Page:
Paraguay Defies Organization of American States, Defends Unborn and Family
WASHINGTON, June 3 (C-Fam) President Horacio Cartes of Paraguay has vowed to fight any threat from the Organization of American States to impose abortion or redefine the family to include homosexual couples.
“Here we will stand, defending the rights of life and family, as we always did,” stated President Cartes.
He acted immediately after Paraguay’s Parliament approved a declaration asking its president to defend life and family from serious and repeated attacks by the Organization of the American States (OAS).
The OAS has a history of undermining the fundamental right to life and the family. But the most recent steps taken by the organization were so troublesome that Paraguay’s President was compelled to intervene.
Notwithstanding the Inter-American Convention on Human Rights explicit protections for children from the moment of conception, the Court that oversees the treaty’s application came to the conclusion in 2012 that children in the womb are not persons and do not have a right to life.
Similarly, Article 17 of the same treaty speaks of the family as the “Natural and fundamental group unit of society,” but OAS entities, including the Inter-American Court, equate the family to relations between individuals of the same sex, extending the protection and rights reserved for the family to the latter.
These apparent contradictions are said to be the result of an “evolutionary interpretation” of the treaty. Other controversial interpretations that have been proposed include state sanctioned and funded artificial reproduction and so-called same-sex “marriage,” among others.
Last March, the General Secretariat of the OAS adopted an Executive Order that went beyond any previous controversial recommendation of the OAS system.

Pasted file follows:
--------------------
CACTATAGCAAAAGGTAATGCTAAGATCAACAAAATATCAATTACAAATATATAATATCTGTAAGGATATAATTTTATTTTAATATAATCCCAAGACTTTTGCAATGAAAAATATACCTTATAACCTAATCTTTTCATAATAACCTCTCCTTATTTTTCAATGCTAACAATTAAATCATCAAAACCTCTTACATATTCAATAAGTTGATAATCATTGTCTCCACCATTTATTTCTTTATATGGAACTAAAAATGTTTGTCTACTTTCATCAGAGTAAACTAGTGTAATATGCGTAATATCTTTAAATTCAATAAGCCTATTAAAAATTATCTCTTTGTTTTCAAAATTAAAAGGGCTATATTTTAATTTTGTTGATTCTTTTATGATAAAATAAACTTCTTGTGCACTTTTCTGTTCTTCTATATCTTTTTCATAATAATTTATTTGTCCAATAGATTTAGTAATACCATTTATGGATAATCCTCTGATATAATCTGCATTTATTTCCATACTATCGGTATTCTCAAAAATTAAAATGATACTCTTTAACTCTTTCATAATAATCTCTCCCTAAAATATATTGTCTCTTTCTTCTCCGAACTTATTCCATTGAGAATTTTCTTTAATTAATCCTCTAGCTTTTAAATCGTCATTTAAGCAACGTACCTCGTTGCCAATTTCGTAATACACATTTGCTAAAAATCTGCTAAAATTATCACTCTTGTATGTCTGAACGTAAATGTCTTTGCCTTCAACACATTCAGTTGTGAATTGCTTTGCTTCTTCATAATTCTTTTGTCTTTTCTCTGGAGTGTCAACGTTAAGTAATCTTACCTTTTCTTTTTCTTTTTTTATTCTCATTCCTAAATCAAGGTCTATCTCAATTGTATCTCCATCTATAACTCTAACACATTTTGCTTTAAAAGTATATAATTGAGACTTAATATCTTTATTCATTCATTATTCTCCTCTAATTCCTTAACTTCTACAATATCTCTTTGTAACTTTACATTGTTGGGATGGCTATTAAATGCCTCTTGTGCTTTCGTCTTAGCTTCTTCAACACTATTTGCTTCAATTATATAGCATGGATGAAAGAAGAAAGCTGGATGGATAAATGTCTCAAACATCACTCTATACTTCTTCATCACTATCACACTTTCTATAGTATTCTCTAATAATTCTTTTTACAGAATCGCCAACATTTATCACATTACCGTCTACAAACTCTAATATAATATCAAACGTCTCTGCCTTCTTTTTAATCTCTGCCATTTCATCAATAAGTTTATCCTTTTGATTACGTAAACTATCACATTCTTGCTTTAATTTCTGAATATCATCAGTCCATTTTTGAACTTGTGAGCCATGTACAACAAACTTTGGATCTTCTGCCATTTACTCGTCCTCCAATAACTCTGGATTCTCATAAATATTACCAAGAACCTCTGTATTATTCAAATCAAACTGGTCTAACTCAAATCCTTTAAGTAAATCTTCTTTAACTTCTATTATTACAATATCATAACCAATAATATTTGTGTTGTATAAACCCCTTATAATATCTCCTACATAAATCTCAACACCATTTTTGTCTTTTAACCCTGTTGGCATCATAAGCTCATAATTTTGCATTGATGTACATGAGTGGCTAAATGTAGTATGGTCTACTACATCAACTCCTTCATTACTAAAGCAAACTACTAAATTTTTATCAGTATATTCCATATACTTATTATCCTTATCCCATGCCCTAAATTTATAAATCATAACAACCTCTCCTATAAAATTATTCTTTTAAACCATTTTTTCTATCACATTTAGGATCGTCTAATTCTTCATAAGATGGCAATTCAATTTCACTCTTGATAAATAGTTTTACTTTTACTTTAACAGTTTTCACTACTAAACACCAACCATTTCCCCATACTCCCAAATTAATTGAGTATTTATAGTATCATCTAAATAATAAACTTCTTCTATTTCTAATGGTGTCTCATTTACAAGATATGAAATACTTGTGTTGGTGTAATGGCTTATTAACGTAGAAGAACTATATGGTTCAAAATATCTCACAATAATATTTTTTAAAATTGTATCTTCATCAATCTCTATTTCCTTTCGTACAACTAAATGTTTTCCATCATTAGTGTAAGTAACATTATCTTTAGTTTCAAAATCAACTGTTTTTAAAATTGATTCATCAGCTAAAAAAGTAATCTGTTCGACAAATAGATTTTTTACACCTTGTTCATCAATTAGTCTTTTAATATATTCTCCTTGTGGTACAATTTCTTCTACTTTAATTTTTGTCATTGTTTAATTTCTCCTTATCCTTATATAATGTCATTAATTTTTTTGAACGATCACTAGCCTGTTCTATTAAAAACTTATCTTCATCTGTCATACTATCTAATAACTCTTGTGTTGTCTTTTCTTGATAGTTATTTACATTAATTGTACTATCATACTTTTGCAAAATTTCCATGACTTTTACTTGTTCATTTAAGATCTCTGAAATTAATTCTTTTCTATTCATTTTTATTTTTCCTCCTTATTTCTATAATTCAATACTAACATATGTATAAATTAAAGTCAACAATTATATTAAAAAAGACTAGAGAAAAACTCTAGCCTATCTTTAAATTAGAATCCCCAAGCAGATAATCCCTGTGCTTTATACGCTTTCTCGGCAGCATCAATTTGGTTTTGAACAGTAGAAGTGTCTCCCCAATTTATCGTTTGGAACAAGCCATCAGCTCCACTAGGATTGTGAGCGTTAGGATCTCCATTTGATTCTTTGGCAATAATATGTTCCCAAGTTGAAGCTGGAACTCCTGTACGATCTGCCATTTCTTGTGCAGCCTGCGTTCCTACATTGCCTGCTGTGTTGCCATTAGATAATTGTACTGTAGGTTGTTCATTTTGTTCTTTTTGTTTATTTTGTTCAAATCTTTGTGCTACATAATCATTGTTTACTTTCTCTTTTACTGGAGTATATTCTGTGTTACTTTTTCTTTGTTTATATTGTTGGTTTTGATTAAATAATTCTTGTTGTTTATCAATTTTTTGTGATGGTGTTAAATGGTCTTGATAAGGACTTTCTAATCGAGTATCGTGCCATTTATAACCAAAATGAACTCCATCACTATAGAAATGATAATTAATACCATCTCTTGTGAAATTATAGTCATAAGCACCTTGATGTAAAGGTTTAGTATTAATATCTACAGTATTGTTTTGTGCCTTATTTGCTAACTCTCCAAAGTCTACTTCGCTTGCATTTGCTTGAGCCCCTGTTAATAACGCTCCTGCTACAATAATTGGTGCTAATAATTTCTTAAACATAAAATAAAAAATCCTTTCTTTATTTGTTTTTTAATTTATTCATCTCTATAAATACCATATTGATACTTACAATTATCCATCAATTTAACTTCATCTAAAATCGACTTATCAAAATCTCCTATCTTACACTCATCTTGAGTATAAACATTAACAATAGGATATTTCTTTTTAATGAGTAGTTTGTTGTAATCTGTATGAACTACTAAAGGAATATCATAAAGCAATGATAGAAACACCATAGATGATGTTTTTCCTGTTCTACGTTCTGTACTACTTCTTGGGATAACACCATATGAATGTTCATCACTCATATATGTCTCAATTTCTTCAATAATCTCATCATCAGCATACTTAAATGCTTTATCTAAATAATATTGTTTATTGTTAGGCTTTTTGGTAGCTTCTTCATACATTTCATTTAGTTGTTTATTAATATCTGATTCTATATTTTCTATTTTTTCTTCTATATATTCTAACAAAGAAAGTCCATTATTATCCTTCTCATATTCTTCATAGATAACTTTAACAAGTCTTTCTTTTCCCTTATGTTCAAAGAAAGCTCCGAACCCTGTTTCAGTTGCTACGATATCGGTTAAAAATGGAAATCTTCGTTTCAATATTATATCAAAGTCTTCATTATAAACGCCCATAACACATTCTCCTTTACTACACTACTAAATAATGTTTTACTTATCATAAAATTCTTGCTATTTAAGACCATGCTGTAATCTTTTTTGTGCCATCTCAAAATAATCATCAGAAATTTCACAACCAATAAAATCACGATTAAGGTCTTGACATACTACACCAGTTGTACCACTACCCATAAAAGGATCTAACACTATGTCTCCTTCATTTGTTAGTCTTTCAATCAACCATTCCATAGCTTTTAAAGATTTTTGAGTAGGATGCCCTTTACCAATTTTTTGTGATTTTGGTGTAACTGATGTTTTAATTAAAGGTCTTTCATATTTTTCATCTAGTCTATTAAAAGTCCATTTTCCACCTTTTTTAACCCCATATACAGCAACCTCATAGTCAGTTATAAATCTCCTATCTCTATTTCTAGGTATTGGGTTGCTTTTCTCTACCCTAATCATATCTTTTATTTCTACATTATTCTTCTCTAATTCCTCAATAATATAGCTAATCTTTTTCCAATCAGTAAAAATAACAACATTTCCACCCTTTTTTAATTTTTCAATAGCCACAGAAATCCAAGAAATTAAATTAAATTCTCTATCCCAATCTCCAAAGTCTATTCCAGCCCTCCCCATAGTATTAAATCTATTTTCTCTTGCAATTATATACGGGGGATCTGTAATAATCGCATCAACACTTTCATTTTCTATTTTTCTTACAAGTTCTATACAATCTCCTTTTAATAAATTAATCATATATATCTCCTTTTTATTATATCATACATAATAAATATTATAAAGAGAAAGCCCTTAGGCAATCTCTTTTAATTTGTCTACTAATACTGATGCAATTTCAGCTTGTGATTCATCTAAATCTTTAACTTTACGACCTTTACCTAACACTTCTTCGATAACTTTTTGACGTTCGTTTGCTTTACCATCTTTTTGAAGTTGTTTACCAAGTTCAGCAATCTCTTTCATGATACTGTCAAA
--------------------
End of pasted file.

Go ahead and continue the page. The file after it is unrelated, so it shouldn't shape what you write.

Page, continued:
The order includes a never before seen definition of “man” and “woman.” According to the top OAS bureaucrat the word “woman includes lesbian, bisexuals, trans and intersex women and the language ‘men’ includes gay, bisexual, trans and intersex men.”
The Executive Order unilaterally attempts to expand the concept of “gender equality” to encompass special protections for individuals who identify as lesbian, gay, bisexual, and transsexual, or otherwise (LGBT) on the basis of their sexual preference, behaviors and subjective identification as male or female irrespective of their biological or genetic sex.
It directs all OAS entities, agencies and, most importantly, all OAS financial resources dedicated to “gender equality” projects to be used to promote LGBT rights as a dimension of gender equality.
This was evidently too much for Paraguay.
The OAS secretariat does not have a mandate to expand the substantive obligations of OAS member states to include notions that have not been agreed upon by the members. Nevertheless the OAS bureaucracy’s peculiar interpretation of “gender equality” is expected to spread rapidly in the OAS system following this directive unless other OAS member states join Paraguay in opposing it.
Paraguay socialist congresswoman Rocío Casco spoke against the declaration, stating that rejecting the Executive Order of the Secretary General is a step backwards in protecting human rights. Casco proposed a counter-declaration, calling for respect of “social equity, dignity, plurality, development.” Her document would include alternate forms of families.
While this counter-declaration is expected to enjoy the support of OAS’ bodies, agencies, and experts, a CitizenGo petition to the Secretary General of the OAS provides a way for citizens – particularly those in countries affected by OAS – to express support for life and family..